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How to Maintain a Professional Image in the Social Media Age

How to Maintain a Professional Image in the Social Media Age | Healthcare Career Resources Blog

“Oh, no!” I said, with a concerned look on my face.

“What’s wrong?” he asked.

“A nurse I work with just friended me on Facebook. What do I do?”

The worst fear I had as a first year resident was being followed on social media by co-workers who weren’t actual friends. Honestly, it feels like an invasion of my privacy. Sure, I’m friendly with everyone I work with, even adding personal anecdotes to conversations when it’s appropriate. There’s just something weird about having co-workers know my personal information.

I remember a day I walked onto a unit, and a social worker said to me, “Did you enjoy the gem and mineral show?” I was confused because I didn’t remember seeing her there. “Oh sorry, I saw on Facebook that you went!”

I’ve always made it a point not to share things on Facebook that would jeopardize my career, but this was different. Although my friends and family care about my views on politics, my love for my pets, and my obsession with hair and makeup, knowing these things could make coworkers too comfortable with me, making it more difficult to assert authority when needed. After two or 3 awkward experiences where coworkers brought up details of my personal life that they learned online, I decided it was time to make some changes to maintain a comfortable separation between my work life and private life on social media. Here are some tips to do the same:

Figure out your online presence

Have you ever Googled yourself? The first time I searched my name online was when I was applying to medical school. I was curious what other people would be able to find out about me with a few clicks. Among other things, I found the blog I kept in high school. Reading through my posts, I laughed and cringed at the distraught letters I wrote to no one, in which I would detail how “awful” my social life was. I found my MySpace account, with all my angled duck face pictures, and I giggled thinking about how difficult it was for me to decide on my Top 8 friends back then. Reminiscing was fun, but I didn’t want “high school Nora” to limit the employment opportunities for “adult Nora.”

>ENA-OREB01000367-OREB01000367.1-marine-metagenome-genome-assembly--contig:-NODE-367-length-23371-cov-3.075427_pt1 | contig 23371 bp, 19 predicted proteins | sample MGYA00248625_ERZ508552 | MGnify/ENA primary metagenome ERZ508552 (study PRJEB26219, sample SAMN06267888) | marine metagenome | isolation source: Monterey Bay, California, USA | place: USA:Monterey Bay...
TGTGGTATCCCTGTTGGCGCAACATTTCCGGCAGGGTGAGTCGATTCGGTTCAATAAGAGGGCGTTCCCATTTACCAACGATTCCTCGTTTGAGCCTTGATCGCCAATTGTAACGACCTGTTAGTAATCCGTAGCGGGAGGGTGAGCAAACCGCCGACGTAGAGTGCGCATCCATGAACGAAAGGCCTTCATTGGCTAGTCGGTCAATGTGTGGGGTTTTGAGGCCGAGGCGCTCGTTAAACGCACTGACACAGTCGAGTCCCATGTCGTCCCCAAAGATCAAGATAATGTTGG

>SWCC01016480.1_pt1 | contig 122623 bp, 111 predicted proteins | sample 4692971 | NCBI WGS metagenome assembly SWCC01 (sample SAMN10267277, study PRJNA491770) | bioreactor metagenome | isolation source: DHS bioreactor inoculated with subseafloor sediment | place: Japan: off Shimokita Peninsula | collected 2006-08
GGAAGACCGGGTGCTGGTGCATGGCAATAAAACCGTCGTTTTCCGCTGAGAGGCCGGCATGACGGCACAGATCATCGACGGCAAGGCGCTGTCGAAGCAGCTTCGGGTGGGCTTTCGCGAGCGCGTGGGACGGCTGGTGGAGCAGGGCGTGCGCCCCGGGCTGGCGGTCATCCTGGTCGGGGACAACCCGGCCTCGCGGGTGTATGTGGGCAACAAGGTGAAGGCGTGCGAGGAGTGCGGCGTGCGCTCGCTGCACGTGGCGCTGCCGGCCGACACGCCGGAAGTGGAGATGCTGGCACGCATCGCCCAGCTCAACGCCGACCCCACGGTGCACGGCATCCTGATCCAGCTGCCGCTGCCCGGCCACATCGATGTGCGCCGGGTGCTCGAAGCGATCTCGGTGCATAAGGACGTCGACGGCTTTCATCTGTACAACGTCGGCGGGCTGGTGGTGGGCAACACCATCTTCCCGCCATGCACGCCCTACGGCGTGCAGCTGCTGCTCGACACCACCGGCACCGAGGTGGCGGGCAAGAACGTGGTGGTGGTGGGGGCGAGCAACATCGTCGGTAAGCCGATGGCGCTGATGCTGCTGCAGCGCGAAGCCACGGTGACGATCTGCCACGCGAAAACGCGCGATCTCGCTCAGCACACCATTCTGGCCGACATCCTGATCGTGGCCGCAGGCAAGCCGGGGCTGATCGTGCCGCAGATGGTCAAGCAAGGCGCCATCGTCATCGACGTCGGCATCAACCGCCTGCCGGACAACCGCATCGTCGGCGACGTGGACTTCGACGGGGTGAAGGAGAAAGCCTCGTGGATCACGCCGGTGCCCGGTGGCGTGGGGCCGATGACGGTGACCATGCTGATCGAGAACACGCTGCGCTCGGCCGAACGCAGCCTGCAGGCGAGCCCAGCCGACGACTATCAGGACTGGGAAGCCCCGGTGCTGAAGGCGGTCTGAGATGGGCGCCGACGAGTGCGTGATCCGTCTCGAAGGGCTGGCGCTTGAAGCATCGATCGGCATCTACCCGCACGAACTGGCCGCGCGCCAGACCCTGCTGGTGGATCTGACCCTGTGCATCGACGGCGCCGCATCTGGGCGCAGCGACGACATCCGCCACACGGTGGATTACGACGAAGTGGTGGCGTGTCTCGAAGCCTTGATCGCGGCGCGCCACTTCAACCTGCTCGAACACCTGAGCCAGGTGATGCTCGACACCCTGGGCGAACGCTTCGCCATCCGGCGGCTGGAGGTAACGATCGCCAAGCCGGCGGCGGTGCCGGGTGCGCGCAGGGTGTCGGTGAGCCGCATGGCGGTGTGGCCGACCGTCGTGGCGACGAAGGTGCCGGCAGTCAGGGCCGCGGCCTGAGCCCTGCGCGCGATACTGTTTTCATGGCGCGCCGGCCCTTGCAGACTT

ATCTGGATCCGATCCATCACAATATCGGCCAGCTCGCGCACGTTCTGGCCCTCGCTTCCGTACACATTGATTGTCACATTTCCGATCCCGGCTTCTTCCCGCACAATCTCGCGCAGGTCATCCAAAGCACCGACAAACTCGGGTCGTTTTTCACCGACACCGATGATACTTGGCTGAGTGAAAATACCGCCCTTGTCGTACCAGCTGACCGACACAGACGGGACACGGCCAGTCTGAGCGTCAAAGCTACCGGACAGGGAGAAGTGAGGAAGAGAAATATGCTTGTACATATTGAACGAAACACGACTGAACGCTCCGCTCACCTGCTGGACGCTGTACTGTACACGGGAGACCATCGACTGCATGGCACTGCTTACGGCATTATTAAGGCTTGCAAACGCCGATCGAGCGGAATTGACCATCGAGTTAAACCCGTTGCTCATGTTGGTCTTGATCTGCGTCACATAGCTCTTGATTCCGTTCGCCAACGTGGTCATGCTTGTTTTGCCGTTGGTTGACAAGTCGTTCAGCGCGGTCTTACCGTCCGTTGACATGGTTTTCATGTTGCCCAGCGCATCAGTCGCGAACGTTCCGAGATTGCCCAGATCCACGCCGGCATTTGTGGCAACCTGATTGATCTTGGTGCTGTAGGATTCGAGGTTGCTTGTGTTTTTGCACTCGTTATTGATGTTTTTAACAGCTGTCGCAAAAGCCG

Edit your accounts

Now that you’ve driven down memory lane, it’s time to decide what makes the cut. I deleted my MySpace account, along with some others that I felt were now irrelevant. I changed my passwords and privacy setting for the accounts that remained. I took a fine-toothed comb through my listed associates. How did I know these people? Did they need to know this type of information about me? I’ll let you in on a secret: only your close friends and family will notice if you remove them from your online social circles, and if anyone else notices, so what? What can anyone really do about it if you decide that you don’t want him or her being a part of your online social circle? No one wants to seem petty in the work place, and nothing screams “I’m immature!” more than confronting someone who deleted you on social media.

Choose new associates wisely

After editing my various accounts to my liking, I felt an enormous sense of relief. In order to maintain this new found, healthy online experience, I maintain this new level of scrutiny, and it’s surprisingly easy. Again, no one has approached me saying, “Why didn’t you accept my friend request?” or “I saw that you deleted me on Facebook.” If they do in the future, I’ll be honest and tell them it makes me uncomfortable.

Live your life!

In the end, you’re still a human being. Some people are extremely private and don’t share anything on the Internet. Some, like me, value transparency. Be yourself responsibly.

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About Nora Ekeanya D.O.

Dr. Nora Ekeanya is currently a psychiatry resident at UMKC SOM in Kansas City, MO. Hailing from Jacksonville, FL, she received her Bachelor of Science in Biology from the University of Florida and a degree in Osteopathic Medicine from Edward Via College of Osteopathic Medicine- Virginia Campus. She has a personal interest in trauma-informed care, particularly racially-based trauma.